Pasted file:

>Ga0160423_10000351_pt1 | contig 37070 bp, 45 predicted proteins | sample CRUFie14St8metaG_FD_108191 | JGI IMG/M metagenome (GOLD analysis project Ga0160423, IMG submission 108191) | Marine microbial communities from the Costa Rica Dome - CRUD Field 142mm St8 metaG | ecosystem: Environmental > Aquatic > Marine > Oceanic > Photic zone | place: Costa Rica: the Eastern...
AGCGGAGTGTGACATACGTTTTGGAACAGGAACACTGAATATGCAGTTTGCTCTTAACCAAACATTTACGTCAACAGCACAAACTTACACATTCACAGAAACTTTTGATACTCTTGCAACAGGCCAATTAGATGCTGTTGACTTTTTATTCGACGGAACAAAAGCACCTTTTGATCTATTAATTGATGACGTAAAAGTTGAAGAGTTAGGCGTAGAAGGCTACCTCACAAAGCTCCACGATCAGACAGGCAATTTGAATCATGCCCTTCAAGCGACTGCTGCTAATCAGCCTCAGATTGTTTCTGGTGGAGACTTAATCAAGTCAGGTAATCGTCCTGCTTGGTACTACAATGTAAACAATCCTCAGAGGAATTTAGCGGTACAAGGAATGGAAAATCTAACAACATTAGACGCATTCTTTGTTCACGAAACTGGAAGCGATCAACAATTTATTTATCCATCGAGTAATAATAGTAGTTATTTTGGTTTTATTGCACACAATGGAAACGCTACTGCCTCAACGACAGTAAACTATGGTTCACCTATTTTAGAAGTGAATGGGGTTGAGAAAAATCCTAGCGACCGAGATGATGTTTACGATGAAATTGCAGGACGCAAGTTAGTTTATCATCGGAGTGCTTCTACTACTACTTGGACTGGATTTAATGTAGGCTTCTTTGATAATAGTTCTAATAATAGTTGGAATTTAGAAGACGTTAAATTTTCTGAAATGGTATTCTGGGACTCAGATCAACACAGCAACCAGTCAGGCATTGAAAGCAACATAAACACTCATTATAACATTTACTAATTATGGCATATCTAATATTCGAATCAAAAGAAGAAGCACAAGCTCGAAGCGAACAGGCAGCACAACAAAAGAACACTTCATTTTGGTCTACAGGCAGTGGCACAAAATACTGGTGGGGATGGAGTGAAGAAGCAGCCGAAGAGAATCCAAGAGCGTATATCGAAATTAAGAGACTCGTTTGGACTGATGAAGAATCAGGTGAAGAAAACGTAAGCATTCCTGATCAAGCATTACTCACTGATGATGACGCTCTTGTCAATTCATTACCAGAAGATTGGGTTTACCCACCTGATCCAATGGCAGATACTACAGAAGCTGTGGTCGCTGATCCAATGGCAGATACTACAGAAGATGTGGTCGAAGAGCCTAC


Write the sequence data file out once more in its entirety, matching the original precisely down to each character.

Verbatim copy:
>Ga0160423_10000351_pt1 | contig 37070 bp, 45 predicted proteins | sample CRUFie14St8metaG_FD_108191 | JGI IMG/M metagenome (GOLD analysis project Ga0160423, IMG submission 108191) | Marine microbial communities from the Costa Rica Dome - CRUD Field 142mm St8 metaG | ecosystem: Environmental > Aquatic > Marine > Oceanic > Photic zone | place: Costa Rica: the Eastern...
AGCGGAGTGTGACATACGTTTTGGAACAGGAACACTGAATATGCAGTTTGCTCTTAACCAAACATTTACGTCAACAGCACAAACTTACACATTCACAGAAACTTTTGATACTCTTGCAACAGGCCAATTAGATGCTGTTGACTTTTTATTCGACGGAACAAAAGCACCTTTTGATCTATTAATTGATGACGTAAAAGTTGAAGAGTTAGGCGTAGAAGGCTACCTCACAAAGCTCCACGATCAGACAGGCAATTTGAATCATGCCCTTCAAGCGACTGCTGCTAATCAGCCTCAGATTGTTTCTGGTGGAGACTTAATCAAGTCAGGTAATCGTCCTGCTTGGTACTACAATGTAAACAATCCTCAGAGGAATTTAGCGGTACAAGGAATGGAAAATCTAACAACATTAGACGCATTCTTTGTTCACGAAACTGGAAGCGATCAACAATTTATTTATCCATCGAGTAATAATAGTAGTTATTTTGGTTTTATTGCACACAATGGAAACGCTACTGCCTCAACGACAGTAAACTATGGTTCACCTATTTTAGAAGTGAATGGGGTTGAGAAAAATCCTAGCGACCGAGATGATGTTTACGATGAAATTGCAGGACGCAAGTTAGTTTATCATCGGAGTGCTTCTACTACTACTTGGACTGGATTTAATGTAGGCTTCTTTGATAATAGTTCTAATAATAGTTGGAATTTAGAAGACGTTAAATTTTCTGAAATGGTATTCTGGGACTCAGATCAACACAGCAACCAGTCAGGCATTGAAAGCAACATAAACACTCATTATAACATTTACTAATTATGGCATATCTAATATTCGAATCAAAAGAAGAAGCACAAGCTCGAAGCGAACAGGCAGCACAACAAAAGAACACTTCATTTTGGTCTACAGGCAGTGGCACAAAATACTGGTGGGGATGGAGTGAAGAAGCAGCCGAAGAGAATCCAAGAGCGTATATCGAAATTAAGAGACTCGTTTGGACTGATGAAGAATCAGGTGAAGAAAACGTAAGCATTCCTGATCAAGCATTACTCACTGATGATGACGCTCTTGTCAATTCATTACCAGAAGATTGGGTTTACCCACCTGATCCAATGGCAGATACTACAGAAGCTGTGGTCGCTGATCCAATGGCAGATACTACAGAAGATGTGGTCGAAGAGCCTAC